Properly Enter Dates in Excel with the DATE Function

Use the DATE Function to Enter Dates into Date Formulas

Excel DATE Function
Using the DATE Function in Date Formulas in Excel. Ted French

DATE Function Overview

Excel's DATE function will return a date or the serial number of a date by combining individual day, month and year elements entered as the function's arguments.

For example, if the following DATE function is entered into a worksheet cell,

=DATE(2016,01,01)

the serial number 42370  is returned, which refers to the date January 1, 2016.

Changing Serial Numbers to Dates

When entered on its own - as shown in cell B4 in the image above - the serial number is typically formatted to display the date. The steps needed to accomplish this task are listed below if needed. 

Entering Dates as Dates

When combined with other Excel functions, DATE can be used to produce a wide variety of date formulas as shown in the image above.

One important use for the function - as shown in rows 5 through 10 in the image above - is to ensure that dates are entered and interpreted correctly by some of Excel's other date functions. This is especially true if the entered data is formatted as text.

The DATE Function's Syntax and Arguments

A function's syntax refers to the layout of the function and includes the function's name, brackets, and arguments.

The syntax for the DATE function is:

= DATE( Year, Month, Day)

Year - (required) enter the year as a number one to four digits in length or enter the cell reference to the location of the data in the worksheet

Month - (required) enter the month of the year as a positive or negative integer from 1 to 12 (January to December) or enter the cell reference to the location of the data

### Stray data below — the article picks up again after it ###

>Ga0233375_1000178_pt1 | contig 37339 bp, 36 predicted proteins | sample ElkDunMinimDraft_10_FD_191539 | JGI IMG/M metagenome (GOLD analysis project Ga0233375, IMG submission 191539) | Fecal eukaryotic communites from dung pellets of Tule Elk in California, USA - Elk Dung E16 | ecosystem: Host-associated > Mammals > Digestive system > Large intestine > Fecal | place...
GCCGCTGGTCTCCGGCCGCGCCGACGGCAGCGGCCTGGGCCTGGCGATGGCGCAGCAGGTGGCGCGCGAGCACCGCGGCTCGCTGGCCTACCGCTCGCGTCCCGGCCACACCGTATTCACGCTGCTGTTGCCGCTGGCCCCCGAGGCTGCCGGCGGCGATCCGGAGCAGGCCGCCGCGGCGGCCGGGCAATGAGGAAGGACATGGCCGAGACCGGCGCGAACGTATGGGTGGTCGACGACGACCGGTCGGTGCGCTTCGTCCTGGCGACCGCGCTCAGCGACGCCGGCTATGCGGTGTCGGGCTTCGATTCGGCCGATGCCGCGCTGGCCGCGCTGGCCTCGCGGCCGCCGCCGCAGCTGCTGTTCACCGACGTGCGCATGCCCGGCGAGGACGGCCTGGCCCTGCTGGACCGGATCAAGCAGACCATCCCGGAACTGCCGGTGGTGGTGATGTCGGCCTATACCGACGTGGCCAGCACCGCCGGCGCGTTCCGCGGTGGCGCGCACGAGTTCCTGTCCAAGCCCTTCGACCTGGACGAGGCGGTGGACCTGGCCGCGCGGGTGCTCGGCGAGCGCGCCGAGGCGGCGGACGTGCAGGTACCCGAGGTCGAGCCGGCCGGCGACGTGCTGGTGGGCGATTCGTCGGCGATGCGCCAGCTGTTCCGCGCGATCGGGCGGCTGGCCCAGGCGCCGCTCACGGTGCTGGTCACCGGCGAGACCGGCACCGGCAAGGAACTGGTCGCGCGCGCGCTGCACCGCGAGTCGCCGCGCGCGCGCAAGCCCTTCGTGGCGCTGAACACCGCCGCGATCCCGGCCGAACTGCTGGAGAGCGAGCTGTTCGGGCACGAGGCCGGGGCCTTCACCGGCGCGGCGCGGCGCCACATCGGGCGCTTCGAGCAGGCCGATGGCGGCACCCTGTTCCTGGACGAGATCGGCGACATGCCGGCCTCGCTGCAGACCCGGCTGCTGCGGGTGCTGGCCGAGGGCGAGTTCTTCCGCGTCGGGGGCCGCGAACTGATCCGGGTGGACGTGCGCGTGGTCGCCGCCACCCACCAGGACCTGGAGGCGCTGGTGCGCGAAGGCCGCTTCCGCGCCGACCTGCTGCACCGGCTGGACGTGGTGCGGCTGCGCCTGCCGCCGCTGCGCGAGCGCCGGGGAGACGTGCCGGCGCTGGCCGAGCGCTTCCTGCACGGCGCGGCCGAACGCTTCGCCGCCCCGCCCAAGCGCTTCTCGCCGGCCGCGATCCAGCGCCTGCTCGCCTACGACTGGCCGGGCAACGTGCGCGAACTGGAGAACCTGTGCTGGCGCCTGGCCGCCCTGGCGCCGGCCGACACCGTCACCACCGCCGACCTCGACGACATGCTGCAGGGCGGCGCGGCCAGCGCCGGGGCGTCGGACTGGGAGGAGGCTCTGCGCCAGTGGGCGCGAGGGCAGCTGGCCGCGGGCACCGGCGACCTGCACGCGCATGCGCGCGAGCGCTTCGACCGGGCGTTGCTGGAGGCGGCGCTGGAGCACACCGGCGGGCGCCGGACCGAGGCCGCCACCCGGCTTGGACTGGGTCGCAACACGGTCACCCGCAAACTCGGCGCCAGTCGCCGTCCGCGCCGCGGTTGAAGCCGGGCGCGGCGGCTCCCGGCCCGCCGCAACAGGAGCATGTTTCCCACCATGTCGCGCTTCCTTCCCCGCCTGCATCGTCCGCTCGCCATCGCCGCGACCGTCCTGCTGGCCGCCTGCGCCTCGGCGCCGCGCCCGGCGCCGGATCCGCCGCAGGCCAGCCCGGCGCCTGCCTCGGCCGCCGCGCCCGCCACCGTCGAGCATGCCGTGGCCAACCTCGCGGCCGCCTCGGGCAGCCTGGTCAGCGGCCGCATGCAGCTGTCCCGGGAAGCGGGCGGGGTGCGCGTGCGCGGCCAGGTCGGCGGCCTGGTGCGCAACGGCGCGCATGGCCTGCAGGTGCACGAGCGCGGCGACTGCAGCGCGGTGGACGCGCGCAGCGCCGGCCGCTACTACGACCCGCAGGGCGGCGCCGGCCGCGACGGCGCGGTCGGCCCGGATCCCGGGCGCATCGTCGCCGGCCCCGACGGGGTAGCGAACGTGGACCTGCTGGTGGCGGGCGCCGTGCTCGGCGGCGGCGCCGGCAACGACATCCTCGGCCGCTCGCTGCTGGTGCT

Day - (required) enter the day of the month as a positive or negative integer from 1 to 31 or enter the cell reference to the location of the data

Notes

  • Excel interprets the Year argument according to the date system your computer is using. By default, Microsoft Excel for Windows uses the 1900 date system.
  • When using this date system, the DATE function will not display dates prior to 1900.
  • If the value entered for the Year argument is between 0 (zero) and 1899, that value is added to 1900 to determine the year. For example, DATE(0,1, 2) returns January 2, 1900 (1900 + 0), while DATE(1899,12,31) returns December 31, 3799 (1900 + 1899). For this reason, the year four digits should be entered for the year to avoid errors - such as "2016" rather than "16".
  • If the Year argument is between 1900 and 9999, that value is entered as the year for the resulting date. For example, DATE(2016,1, 2) returns January 2, 2016.
  • If the Year argument is less than 0 or greater than 9999, Excel returns the #NUM! error value.
  • If the value entered for the Month argument is greater than 12, the value is divided by 12 and the number of full years is added to the Year argument. For example, DATE(2016,15,1) returns the date March 1, 2017 (15 - 12 = 1 year + 3 months).
  • If the Month argument is less than 1, that number of months is subtracted from the current date to give an earlier date. For example, DATE(2016,-5,1) returns the date July 1, 2015.
  • If the value entered for the Day argument is greater than the number of days in the month specified, the function adds that number of days to the next month. For example, DATE(2016,1,35) returns the serial number representing February 4, 2016, which is four days after January 31, 2016.
  • If the Day argument is less than 1, Day subtracts that number of days, from the previous month. For example, DATE(2016,1,-15) returns the serial number representing December 16, 2015, which is 15 days before December 31, 2015.

DATE Function Example

In the image above, the DATE function is used in conjunction with a number of Excel's other functions in a number of date formulas. The formulas listed are intended as a sample of the DATE function's uses.

The formulas listed are intended as a sample of the DATE function's uses. The formula in:

  •  row 5 enters the first day of the current month;